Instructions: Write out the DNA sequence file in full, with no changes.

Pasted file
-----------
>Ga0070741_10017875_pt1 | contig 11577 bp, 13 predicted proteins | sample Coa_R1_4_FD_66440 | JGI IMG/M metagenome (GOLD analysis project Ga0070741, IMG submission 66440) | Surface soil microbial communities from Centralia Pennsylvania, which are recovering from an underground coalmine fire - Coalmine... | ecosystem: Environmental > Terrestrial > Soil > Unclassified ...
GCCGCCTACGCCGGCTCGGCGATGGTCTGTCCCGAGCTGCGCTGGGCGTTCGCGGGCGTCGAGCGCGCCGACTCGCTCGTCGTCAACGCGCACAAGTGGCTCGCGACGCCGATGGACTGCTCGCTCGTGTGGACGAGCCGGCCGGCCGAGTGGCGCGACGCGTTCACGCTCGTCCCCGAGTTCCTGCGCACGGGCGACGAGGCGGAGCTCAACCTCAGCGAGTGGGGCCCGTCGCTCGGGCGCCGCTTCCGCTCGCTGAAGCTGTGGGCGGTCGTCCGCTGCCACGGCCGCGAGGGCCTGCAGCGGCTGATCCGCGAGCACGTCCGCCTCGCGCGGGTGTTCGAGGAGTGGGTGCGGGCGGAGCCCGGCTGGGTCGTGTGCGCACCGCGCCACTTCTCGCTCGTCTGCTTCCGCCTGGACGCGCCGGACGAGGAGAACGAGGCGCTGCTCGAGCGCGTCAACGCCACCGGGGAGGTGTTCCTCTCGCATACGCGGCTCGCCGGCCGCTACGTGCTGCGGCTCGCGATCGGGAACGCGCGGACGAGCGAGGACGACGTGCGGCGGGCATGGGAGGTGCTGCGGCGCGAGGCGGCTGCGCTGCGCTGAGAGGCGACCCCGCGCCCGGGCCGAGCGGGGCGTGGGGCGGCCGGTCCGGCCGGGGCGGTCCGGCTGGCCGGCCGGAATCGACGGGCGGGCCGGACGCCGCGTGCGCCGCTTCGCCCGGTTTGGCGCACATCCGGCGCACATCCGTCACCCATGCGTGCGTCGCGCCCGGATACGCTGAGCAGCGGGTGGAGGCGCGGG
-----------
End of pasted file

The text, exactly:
>Ga0070741_10017875_pt1 | contig 11577 bp, 13 predicted proteins | sample Coa_R1_4_FD_66440 | JGI IMG/M metagenome (GOLD analysis project Ga0070741, IMG submission 66440) | Surface soil microbial communities from Centralia Pennsylvania, which are recovering from an underground coalmine fire - Coalmine... | ecosystem: Environmental > Terrestrial > Soil > Unclassified ...
GCCGCCTACGCCGGCTCGGCGATGGTCTGTCCCGAGCTGCGCTGGGCGTTCGCGGGCGTCGAGCGCGCCGACTCGCTCGTCGTCAACGCGCACAAGTGGCTCGCGACGCCGATGGACTGCTCGCTCGTGTGGACGAGCCGGCCGGCCGAGTGGCGCGACGCGTTCACGCTCGTCCCCGAGTTCCTGCGCACGGGCGACGAGGCGGAGCTCAACCTCAGCGAGTGGGGCCCGTCGCTCGGGCGCCGCTTCCGCTCGCTGAAGCTGTGGGCGGTCGTCCGCTGCCACGGCCGCGAGGGCCTGCAGCGGCTGATCCGCGAGCACGTCCGCCTCGCGCGGGTGTTCGAGGAGTGGGTGCGGGCGGAGCCCGGCTGGGTCGTGTGCGCACCGCGCCACTTCTCGCTCGTCTGCTTCCGCCTGGACGCGCCGGACGAGGAGAACGAGGCGCTGCTCGAGCGCGTCAACGCCACCGGGGAGGTGTTCCTCTCGCATACGCGGCTCGCCGGCCGCTACGTGCTGCGGCTCGCGATCGGGAACGCGCGGACGAGCGAGGACGACGTGCGGCGGGCATGGGAGGTGCTGCGGCGCGAGGCGGCTGCGCTGCGCTGAGAGGCGACCCCGCGCCCGGGCCGAGCGGGGCGTGGGGCGGCCGGTCCGGCCGGGGCGGTCCGGCTGGCCGGCCGGAATCGACGGGCGGGCCGGACGCCGCGTGCGCCGCTTCGCCCGGTTTGGCGCACATCCGGCGCACATCCGTCACCCATGCGTGCGTCGCGCCCGGATACGCTGAGCAGCGGGTGGAGGCGCGGG